reviewed by Gary A. Braunbeck
Memorial Day by Harry Shannon
Five Star Press, 2004
For those of you who have read Shannon’s previous novels, Night of the Beast and Night of the Werewolf, it will come as no surprise that his latest novel crackles with the same brittle dialogue and muscular prose he’s been honing over the past few years. What might surprise you is that Memorial Day isn’t a horror novel — at least, not in the commercial/marketing sense.
Memorial Day is very much a noir mystery novel, and with only a few minor bumps along the way, Shannon makes the kind of smooth transition between genres that most writers can only dream about. Reading like a cross between Larry McMurtry’s The Last Picture Show and Raymond Chandler’s The Little Sister, the novel tells the story of psychologist/television celebrity Mick Callahan, who, as the novel opens, has hit rock bottom thanks to booze, drugs, women, and his own out of control ego. With nothing left and nowhere to go, he accepts a job hosting a radio talk show in his home town of Dry Wells, Nevada. One of the callers to whom he speaks one night is murdered, and Mick–who made his reputation on television partly by investigative reporting–takes it upon himself to track down the murderer.
Fairly straightforward, traditional mystery elements, yes, but what makes Memorial Day stand apart from the majority of first mystery novels is Shannon’s unflinching, lean, and unsentimental portrayal not only of Callahan, but of all the characters who populate Dry Wells. Not only is Callahan trying to get his life back on track, not only is he dealing with a truckload of guilt carried over from his previous life, not only does he make enemies out of seemingly most of Dry Wells’ population, but he’s also dealing with memories of his own abusive childhood that are being brought to the surface as his investigation uncovers tawdry secret after tawdry secret.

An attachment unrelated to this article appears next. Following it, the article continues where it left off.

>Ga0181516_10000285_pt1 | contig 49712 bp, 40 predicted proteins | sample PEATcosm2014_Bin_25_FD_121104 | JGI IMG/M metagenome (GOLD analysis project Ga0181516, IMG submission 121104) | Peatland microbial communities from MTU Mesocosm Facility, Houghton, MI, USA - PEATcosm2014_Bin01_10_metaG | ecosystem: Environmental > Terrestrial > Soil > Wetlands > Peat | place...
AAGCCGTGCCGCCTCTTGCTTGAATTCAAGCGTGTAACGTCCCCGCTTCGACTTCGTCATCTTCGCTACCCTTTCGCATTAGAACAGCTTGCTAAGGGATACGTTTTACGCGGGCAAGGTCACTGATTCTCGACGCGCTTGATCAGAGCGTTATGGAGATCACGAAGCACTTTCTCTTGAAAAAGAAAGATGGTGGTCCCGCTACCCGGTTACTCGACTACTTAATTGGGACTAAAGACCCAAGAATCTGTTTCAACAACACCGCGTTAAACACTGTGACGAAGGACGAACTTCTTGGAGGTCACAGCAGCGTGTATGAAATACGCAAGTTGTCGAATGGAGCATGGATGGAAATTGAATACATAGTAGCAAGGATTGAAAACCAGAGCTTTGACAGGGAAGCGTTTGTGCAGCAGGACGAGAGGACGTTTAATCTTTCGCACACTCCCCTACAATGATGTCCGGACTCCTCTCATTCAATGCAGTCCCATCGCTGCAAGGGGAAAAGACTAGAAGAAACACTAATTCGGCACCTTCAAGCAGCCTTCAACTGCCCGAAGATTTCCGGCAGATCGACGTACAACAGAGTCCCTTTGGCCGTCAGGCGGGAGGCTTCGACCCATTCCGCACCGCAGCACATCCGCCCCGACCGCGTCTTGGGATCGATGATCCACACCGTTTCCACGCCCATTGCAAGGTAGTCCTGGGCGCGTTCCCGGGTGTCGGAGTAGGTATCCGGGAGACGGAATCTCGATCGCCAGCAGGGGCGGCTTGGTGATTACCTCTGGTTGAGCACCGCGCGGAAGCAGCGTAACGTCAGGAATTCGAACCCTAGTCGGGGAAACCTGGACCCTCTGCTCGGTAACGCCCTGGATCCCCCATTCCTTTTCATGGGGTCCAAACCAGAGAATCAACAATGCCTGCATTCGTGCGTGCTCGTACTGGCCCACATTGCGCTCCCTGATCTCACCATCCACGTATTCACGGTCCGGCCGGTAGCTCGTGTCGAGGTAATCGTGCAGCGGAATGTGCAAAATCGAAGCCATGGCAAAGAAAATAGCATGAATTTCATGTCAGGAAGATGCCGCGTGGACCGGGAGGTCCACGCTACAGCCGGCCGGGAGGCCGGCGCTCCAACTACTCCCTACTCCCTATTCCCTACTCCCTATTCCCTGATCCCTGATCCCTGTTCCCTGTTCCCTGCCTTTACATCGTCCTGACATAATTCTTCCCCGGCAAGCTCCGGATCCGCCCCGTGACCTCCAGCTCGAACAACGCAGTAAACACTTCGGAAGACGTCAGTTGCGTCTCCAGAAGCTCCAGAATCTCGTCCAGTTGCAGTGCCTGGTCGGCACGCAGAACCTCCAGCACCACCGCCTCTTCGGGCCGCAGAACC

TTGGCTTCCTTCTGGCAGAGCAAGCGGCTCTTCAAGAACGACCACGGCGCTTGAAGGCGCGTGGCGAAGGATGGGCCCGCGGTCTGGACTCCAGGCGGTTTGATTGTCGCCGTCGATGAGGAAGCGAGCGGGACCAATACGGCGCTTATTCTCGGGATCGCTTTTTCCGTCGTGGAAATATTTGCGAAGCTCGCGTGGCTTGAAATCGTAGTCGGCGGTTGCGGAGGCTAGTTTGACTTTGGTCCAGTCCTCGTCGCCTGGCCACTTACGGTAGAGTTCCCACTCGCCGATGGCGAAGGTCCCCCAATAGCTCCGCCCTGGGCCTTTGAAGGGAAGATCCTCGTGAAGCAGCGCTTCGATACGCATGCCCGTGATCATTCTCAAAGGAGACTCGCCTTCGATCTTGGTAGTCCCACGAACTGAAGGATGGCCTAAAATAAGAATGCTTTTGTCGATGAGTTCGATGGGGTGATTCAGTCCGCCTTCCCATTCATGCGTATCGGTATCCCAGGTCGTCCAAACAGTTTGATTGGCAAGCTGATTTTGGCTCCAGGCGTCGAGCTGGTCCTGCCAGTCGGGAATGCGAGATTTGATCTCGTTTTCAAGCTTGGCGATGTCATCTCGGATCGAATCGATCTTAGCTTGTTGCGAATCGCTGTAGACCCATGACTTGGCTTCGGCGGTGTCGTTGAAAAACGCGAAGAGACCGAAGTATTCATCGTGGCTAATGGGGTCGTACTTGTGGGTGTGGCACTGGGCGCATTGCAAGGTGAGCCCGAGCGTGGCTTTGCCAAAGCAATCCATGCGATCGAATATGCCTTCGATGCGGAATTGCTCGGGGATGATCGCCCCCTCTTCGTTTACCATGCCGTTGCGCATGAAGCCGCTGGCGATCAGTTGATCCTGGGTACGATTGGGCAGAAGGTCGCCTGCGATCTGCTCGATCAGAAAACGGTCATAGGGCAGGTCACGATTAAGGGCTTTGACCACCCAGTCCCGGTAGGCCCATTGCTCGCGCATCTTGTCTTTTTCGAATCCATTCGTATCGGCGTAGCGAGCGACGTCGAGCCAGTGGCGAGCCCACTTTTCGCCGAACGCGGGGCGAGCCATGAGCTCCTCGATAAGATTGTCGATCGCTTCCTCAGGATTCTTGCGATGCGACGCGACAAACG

These are a lot of character elements to deal with in a novel; that Shannon not only grapples with these elements but resolves them — and does so in a tight 266 pages — but he also draws fully three-dimensional characterizations for everyone in Dry Wells that Callahan comes into contact with. No easy feat, and one cannot help but applaud Shannon’s craftsmanship.
Which is not to say that everything is on solid ground; there are times when a line of dialogue comes off as self-consciously noir-ish ("You might as well paint a target on your forehead", "This town’s got a lot of dirty little secrets", "You move, you die" etc.), one very important clue is delivered in too-obvious manner, and in the final third of novel, Callahan suffers one brutal beating after another, only to quickly recover and come back for more.
But these are, in the end, minor quibbles that do not adversely affect the overall strength and readability of Memorial Day; at best, they reduce a **** novel to ***1/2.
With Memorial Day, Shannon has made a strong and memorable mystery debut. Mick Callahan has the makings of a fascinating series character in the traditional of Ed Gorman’s Sam McCain or Andrew Vachss’ Burke. Personally, I think it’s high time we had a new series character like Callahan, and a new mystery writer as skillful as Shannon. Even if mystery is not your usual cup of tea, I still highly recommend Memorial Day.